• Learn the attitudes of peers, family, media etc - the balance between favourable and unfavourable attitudes towards crime determines whether a person will offend or not
  • Conflict of cultures = key to explaining crime, e.g. peer pressure - can also be conflict of values
  • Book White Collar Crime seen as anti-American/capitalist so censored until 1983
  • Affected by high levels of poverty and organised crime in Chicago

Crimes of the Powerful

  • Criminaloid - powerful, rare, outwardly respectable with connections to society (Lombroso)
  • 1920s - crime increase of 25% as prohibition duty diverted police attention
  • 2 types of organised crime: 'Bonnie & Clyde' vs 'Al Capone'

Croall (1992)

  • White collar crime = low visibility, complexity, diffusion of responsibility and diffusion of victimisation
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The Chicago School

Background

  • Founded in 1892 - first major sociology department
  • Chicago = 2nd largest city in US, huge population increase due to industrialisation, melting pot

Theory of Zonal Development & Zone in Transition (ZIT)

  • City = body with different organs
  • Grows in concentric circles - each circle defined by a certain form of residence, e.g. China Town, Little Italy
  • Crime rates reduce the further away from the ZIT - population increases each year meaning there is a lack of social control; fight for resources leads to poverty and cultural conflict (racial/ethnic hetergenity); broken window theory (crime is evident so people more likely to accept it and potentially contribute to it)

Shaw & McKay (1942)

  • Areas with high crime rate stay that way for a significant amount of time
  • Found strong link between poverty and criminality and higher crime rates amongst working class
  • High infant mortality, high rates of mental illness and high rates of disease, e.g. tuberculosis
  • Chicago Area Project aims to reduce juvenile delinquency by improving community life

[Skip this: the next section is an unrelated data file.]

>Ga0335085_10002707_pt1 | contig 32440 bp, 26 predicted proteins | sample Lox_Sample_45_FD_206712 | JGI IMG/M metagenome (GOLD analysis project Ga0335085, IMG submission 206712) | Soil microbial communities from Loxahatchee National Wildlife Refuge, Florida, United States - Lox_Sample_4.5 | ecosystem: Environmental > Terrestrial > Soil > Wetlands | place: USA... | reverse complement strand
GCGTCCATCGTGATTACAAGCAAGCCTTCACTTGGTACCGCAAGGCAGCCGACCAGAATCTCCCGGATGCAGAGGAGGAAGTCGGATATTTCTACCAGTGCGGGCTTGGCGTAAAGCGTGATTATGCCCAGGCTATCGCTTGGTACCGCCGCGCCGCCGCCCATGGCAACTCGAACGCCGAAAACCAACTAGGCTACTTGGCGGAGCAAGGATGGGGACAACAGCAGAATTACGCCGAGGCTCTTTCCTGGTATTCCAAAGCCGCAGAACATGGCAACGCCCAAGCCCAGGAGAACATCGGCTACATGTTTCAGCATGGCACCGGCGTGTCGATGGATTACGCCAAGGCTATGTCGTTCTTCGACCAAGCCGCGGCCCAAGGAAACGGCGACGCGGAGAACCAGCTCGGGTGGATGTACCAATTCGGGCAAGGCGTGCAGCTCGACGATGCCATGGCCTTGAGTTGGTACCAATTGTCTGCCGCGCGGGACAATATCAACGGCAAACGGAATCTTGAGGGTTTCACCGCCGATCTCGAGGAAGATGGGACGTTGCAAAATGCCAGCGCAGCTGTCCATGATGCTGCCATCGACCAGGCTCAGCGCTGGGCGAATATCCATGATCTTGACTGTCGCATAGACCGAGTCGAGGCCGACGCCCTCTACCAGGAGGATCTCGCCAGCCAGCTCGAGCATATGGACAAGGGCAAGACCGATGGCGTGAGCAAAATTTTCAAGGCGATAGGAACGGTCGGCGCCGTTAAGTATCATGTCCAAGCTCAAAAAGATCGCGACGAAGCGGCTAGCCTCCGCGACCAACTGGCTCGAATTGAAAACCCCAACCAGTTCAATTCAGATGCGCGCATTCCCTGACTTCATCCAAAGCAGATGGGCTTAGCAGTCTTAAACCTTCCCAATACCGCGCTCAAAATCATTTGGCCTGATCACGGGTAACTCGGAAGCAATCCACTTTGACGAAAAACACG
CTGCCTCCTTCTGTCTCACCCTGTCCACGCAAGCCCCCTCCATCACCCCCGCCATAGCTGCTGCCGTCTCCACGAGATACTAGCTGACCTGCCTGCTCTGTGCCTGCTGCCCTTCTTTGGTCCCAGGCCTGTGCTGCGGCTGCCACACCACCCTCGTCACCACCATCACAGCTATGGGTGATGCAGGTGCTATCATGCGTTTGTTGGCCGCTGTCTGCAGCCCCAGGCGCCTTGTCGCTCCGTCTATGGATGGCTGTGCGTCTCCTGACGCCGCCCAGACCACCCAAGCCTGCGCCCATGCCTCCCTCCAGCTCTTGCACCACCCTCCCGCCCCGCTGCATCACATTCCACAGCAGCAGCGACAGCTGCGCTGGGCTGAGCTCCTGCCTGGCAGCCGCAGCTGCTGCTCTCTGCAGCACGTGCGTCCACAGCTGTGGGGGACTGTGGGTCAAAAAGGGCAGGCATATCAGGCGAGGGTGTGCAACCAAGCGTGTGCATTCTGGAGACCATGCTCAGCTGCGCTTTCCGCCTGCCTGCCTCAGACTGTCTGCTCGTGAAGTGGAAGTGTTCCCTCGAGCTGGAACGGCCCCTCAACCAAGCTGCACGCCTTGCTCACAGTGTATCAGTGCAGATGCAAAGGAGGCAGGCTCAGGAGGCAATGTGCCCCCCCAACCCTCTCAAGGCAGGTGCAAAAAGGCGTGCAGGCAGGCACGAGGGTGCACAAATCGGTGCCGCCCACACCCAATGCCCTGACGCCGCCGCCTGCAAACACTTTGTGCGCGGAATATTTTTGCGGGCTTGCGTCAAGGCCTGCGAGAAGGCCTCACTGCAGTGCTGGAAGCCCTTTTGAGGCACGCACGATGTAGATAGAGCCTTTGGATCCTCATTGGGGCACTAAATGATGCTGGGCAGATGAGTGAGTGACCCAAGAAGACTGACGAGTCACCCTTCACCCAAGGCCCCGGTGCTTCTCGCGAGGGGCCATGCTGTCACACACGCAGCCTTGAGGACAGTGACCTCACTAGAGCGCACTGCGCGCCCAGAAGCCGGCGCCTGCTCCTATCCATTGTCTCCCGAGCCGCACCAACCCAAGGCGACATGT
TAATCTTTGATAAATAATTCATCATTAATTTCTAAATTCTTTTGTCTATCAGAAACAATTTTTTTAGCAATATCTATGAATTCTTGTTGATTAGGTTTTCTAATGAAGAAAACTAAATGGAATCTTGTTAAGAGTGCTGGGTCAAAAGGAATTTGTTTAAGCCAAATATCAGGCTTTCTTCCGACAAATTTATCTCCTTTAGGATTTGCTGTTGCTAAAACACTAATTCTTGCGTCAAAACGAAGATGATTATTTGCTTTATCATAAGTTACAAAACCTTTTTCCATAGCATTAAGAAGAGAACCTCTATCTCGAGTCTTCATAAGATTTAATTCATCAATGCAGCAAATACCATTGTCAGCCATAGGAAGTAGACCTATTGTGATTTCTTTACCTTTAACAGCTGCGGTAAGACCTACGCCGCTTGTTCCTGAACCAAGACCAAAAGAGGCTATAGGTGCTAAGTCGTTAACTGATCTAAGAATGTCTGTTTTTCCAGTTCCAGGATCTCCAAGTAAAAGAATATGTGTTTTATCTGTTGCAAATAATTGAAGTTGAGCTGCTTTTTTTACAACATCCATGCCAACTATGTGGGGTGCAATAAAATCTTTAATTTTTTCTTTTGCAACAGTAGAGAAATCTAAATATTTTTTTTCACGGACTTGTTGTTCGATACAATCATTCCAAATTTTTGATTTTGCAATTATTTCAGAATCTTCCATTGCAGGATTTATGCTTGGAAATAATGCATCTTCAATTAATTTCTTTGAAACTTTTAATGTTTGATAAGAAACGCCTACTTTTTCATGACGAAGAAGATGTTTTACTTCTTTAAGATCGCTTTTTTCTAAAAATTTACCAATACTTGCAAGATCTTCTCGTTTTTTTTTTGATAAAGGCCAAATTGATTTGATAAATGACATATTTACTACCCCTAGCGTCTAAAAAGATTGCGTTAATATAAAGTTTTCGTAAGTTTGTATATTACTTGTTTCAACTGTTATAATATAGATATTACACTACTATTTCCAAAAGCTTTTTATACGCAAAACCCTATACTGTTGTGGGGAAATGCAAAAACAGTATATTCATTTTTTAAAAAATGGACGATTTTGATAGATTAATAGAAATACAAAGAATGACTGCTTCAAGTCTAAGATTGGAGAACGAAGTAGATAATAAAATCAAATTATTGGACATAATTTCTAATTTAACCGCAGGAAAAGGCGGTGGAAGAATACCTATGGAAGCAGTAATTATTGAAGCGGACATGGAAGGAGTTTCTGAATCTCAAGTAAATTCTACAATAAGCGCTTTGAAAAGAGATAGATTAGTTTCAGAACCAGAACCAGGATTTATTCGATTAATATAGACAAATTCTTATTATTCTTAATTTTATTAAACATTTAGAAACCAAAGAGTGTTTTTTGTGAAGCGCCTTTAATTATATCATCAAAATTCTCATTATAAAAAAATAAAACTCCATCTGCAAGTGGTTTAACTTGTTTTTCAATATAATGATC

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Subcultural Theories

Cloward & Ohlin (1961)

  • Illegitimate opportunity structure combines anomie/strain theories with subculture
  • Rejection from legitimate culture can cause someone to look at illegitimate culture for acceptance - importance of position in society and performance at school
  • Three subcultures: criminal (profit making), conflict (violence resulting from frustration and desire for respect) and retreatist (rejection from both legitimate and illegitimate cultures, 'double failures', alcohol/substance abuse)

Cohen (1955)

  • Attempted to explain how a subculture begins - response to frustrations of lower class as they don't have the rewards of the middle-class, middle-class measuring rod creates frustration
  • Almost exclusively working-class men in urban slums; subcultures = transient, adaptable, versatile
  • Female delinquency = frustration at double standards/sexism

Wolfgang & Ferracuti (1967)

  • Street crime and drug-influenced culture in black communities in Philadelphia - feel the need to be tough
  • Youths seen as reactive and violent due to Civil Rights and anti-war movements
  • Violence is learned as an adaptation (socialisation)